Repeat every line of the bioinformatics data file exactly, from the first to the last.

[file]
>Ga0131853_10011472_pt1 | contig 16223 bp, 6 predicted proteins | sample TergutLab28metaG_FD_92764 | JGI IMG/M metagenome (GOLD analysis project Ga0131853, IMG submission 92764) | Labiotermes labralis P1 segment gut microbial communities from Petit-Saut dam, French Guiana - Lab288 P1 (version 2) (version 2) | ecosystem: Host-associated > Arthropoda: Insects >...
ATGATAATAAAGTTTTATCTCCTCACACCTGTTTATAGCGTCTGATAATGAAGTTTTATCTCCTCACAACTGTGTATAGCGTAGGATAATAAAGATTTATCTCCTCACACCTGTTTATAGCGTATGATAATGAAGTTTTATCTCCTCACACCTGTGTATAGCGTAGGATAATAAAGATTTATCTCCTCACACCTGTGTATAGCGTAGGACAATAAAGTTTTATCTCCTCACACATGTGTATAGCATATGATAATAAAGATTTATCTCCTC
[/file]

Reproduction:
>Ga0131853_10011472_pt1 | contig 16223 bp, 6 predicted proteins | sample TergutLab28metaG_FD_92764 | JGI IMG/M metagenome (GOLD analysis project Ga0131853, IMG submission 92764) | Labiotermes labralis P1 segment gut microbial communities from Petit-Saut dam, French Guiana - Lab288 P1 (version 2) (version 2) | ecosystem: Host-associated > Arthropoda: Insects >...
ATGATAATAAAGTTTTATCTCCTCACACCTGTTTATAGCGTCTGATAATGAAGTTTTATCTCCTCACAACTGTGTATAGCGTAGGATAATAAAGATTTATCTCCTCACACCTGTTTATAGCGTATGATAATGAAGTTTTATCTCCTCACACCTGTGTATAGCGTAGGATAATAAAGATTTATCTCCTCACACCTGTGTATAGCGTAGGACAATAAAGTTTTATCTCCTCACACATGTGTATAGCATATGATAATAAAGATTTATCTCCTC